Her teaser : ”She escaped servitude for a worse fate. Now she wants everyone to know what happened. Travel writer Simone Doucet is searching for a meaningful life, but she hasn’t found a purpose yet. But after she accepts an assignment that takes her to Magnolia Sunrise – a historical bed-and-breakfast on the bluffs of Natchez, Mississippi – strange events begin to take place.”

I settled down for a comfortable read of this book and mystery but after the first few pages I was wide awake, sitting up, intriqued and living Simone’s nightmare.  The author had a way of writing such that you were immersed in the horrors and emotions of the characters.  I couldn’t put this down until the last few ‘happy’ pages.

This was a heart breaking story well written. It described some of the cruelties, hardships and conditions of the slaves at the end of the Civil War. Full credit to the author that the slavery appeared to be a sub plot, but in fact was the main one.

This story left me curious to find out more. Was there any truth behind the story? I discovered that The Devil’s Punchbowl is remembered as post American atrocity in Black history which took place in Natchez, (Adams County) Mississippi. In the book “Natchez” dedicated to Louise and Mary by Nola Nance Oliver describes the derivation of the name and describes the area. Although the inroads of the river have washed away the streets, and only a few buildings remain, one very interesting home, “Magnolia Vale”, has been preserved and is presented in her book.

The Natchez Trace Parkway is a 444-mile recreational road and scenic drive through three states. It roughly follows the “Old Natchez Trace” a historic travel corridor used by American Indians, “Kaintucks,” European settlers, slave traders, soldiers, and future presidents.

The Devil’s Punchbowl is remembered as post American atrocity in Black history which took place in Natchez, (Adams County) Mississippi. 

After the American Civil War, a massive exodus of former slaves from Southern plantations trekked northwards to freedom. The town of Natchez quickly went from a population of 10,000 to near 100,000 people. In order to deal with the population influx of recent freedmen (formerly enslaved persons who have been released from slavery), a concentration camp was established by Union soldiers to essentially eradicate the slaves.  Don Estes, former director of the Natchez City Cemetery, said. “So, they decided to build an encampment for ’em at Devil’s Punchbowl which they walled off and wouldn’t let ’em out,”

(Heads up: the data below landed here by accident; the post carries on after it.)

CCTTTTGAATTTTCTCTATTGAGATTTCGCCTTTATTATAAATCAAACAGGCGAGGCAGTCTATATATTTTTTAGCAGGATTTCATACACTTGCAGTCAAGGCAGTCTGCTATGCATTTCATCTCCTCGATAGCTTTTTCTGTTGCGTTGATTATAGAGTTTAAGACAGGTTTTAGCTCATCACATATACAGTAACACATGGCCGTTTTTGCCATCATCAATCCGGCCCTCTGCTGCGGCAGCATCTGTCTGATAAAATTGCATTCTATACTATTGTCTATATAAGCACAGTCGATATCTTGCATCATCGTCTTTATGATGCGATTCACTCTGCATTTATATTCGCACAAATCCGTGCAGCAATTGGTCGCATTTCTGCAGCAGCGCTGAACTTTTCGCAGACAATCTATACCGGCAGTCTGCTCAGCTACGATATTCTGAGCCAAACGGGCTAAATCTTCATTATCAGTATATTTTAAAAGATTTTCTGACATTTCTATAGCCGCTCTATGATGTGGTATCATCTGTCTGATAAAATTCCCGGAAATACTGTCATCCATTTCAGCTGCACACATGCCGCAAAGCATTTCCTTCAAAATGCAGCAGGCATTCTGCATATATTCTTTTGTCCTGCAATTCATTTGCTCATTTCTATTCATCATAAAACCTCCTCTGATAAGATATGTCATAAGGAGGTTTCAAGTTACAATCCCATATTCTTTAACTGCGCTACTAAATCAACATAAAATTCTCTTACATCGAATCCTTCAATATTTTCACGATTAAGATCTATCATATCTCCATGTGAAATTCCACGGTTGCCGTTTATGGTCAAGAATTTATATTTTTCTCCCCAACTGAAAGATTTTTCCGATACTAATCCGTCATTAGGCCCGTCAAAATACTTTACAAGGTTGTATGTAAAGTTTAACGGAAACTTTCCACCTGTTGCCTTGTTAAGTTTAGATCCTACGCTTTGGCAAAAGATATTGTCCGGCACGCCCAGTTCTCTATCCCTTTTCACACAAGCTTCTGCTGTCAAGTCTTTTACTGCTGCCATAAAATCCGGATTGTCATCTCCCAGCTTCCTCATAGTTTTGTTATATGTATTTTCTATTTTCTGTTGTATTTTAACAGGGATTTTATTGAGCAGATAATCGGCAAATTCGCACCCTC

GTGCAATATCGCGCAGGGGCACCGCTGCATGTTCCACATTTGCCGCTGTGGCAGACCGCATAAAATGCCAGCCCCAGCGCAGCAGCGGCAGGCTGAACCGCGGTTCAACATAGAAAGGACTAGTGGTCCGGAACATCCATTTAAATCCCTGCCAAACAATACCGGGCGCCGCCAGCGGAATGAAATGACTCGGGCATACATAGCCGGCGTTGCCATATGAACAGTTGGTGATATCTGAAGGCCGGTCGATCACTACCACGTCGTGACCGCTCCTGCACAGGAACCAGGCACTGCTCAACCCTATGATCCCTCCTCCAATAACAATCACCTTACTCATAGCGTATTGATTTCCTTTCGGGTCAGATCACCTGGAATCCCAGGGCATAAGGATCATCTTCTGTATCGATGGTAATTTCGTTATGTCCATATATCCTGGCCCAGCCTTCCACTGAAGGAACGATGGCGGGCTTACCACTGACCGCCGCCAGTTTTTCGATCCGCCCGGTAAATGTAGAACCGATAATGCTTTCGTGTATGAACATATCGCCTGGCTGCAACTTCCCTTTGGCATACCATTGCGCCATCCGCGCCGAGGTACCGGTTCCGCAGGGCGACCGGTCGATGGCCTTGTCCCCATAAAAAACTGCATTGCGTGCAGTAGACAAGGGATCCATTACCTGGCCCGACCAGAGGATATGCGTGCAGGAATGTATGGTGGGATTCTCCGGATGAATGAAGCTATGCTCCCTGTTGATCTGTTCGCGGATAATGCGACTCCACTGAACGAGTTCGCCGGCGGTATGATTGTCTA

The camp was called the Devil’s Punchbowl because of the way the area is shaped. The camp was located at the bottom of a cavernous pit with trees located on the bluffs above.  The women and children were locked behind the concrete walls of the camp and left to die from starvation. Many also died from the smallpox disease. In total, over 20,000 freed slaves were killed in one year, inside of this American concentration camp. However this number is contested.

Devils Punchbowl
Devils Punchbowl study area
Devil's Punchbowl by Greg Iles

Researcher Paula Westbrook adds that “The union army did not allow them to remove the bodies from the camp. They just gave ’em shovels and said bury ’em where they drop.”   Today the bluffs are known for the wild peach grooves, but the locals will not eat any of the fruit because some are aware of what has fertilized the trees. Also reported as “An American Concentration Camp so horrific it was erased from history.

The Jackson Free Press profiled Paula Westbrook. It said that she coordinates the Southern Paranormal and Anomaly Research Society, a society for ghost hunters. She supports herself through her Ghost Hunting Academy and her work at K-Mart.

The book quotes a poem with a line “For whose story was never told”  by William Edward Burghardt Du Bois. He was an American sociologist, historian and a Pan-Africanist civil rights activist. He became the first African American to earn a doctorate and was one of the founders of the (NAACO) National Association for the Advancement of Coloured People.